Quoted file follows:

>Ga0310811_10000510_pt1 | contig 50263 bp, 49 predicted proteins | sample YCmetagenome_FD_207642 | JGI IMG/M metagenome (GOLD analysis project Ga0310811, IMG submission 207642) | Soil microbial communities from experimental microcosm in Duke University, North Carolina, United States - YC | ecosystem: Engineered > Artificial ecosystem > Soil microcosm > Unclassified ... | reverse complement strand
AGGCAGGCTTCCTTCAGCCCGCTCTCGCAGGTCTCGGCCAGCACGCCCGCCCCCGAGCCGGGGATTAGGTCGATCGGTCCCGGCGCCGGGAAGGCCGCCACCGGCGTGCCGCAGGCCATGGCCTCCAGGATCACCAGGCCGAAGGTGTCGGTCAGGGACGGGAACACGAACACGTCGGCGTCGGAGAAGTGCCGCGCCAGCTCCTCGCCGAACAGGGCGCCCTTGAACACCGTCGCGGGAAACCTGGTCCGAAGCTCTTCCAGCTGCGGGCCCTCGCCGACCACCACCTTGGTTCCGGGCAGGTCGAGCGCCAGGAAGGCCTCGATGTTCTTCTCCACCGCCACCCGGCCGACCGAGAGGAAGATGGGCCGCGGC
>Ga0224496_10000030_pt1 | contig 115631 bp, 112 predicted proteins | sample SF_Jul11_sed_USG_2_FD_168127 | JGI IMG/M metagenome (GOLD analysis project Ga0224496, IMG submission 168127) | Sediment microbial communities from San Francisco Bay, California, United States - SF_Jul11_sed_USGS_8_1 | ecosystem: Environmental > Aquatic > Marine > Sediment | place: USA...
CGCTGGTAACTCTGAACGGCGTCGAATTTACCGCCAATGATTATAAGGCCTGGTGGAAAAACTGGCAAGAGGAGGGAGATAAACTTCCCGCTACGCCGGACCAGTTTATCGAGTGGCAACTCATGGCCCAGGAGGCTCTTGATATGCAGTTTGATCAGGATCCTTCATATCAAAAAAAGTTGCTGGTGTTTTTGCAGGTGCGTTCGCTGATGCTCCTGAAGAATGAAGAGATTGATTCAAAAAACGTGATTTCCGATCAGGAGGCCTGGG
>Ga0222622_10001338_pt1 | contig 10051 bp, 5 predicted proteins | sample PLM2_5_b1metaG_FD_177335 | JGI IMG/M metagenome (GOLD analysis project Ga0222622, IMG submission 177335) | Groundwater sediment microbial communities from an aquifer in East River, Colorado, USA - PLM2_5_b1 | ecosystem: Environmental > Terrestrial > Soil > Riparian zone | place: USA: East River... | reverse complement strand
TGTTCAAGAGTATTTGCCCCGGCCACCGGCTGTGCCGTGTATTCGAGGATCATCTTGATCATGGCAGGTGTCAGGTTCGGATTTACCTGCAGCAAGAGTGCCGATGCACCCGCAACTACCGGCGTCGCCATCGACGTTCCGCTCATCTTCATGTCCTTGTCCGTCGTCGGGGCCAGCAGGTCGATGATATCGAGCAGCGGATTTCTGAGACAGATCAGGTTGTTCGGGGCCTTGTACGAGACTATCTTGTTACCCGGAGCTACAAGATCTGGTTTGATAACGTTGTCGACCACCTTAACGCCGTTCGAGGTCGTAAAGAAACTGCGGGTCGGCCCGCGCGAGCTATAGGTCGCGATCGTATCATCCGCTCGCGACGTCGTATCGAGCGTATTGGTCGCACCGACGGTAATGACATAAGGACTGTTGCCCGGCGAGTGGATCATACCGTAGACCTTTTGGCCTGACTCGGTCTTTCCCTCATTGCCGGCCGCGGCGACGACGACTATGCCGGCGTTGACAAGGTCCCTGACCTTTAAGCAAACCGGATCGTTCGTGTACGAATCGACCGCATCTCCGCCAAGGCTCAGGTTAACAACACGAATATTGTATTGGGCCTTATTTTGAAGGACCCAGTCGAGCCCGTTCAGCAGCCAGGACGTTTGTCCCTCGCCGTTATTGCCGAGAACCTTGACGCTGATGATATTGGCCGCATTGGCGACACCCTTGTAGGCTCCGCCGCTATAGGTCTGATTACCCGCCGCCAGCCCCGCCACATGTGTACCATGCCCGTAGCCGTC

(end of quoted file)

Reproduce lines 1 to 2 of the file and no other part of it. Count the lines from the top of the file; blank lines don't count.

>Ga0310811_10000510_pt1 | contig 50263 bp, 49 predicted proteins | sample YCmetagenome_FD_207642 | JGI IMG/M metagenome (GOLD analysis project Ga0310811, IMG submission 207642) | Soil microbial communities from experimental microcosm in Duke University, North Carolina, United States - YC | ecosystem: Engineered > Artificial ecosystem > Soil microcosm > Unclassified ... | reverse complement strand
AGGCAGGCTTCCTTCAGCCCGCTCTCGCAGGTCTCGGCCAGCACGCCCGCCCCCGAGCCGGGGATTAGGTCGATCGGTCCCGGCGCCGGGAAGGCCGCCACCGGCGTGCCGCAGGCCATGGCCTCCAGGATCACCAGGCCGAAGGTGTCGGTCAGGGACGGGAACACGAACACGTCGGCGTCGGAGAAGTGCCGCGCCAGCTCCTCGCCGAACAGGGCGCCCTTGAACACCGTCGCGGGAAACCTGGTCCGAAGCTCTTCCAGCTGCGGGCCCTCGCCGACCACCACCTTGGTTCCGGGCAGGTCGAGCGCCAGGAAGGCCTCGATGTTCTTCTCCACCGCCACCCGGCCGACCGAGAGGAAGATGGGCCGCGGC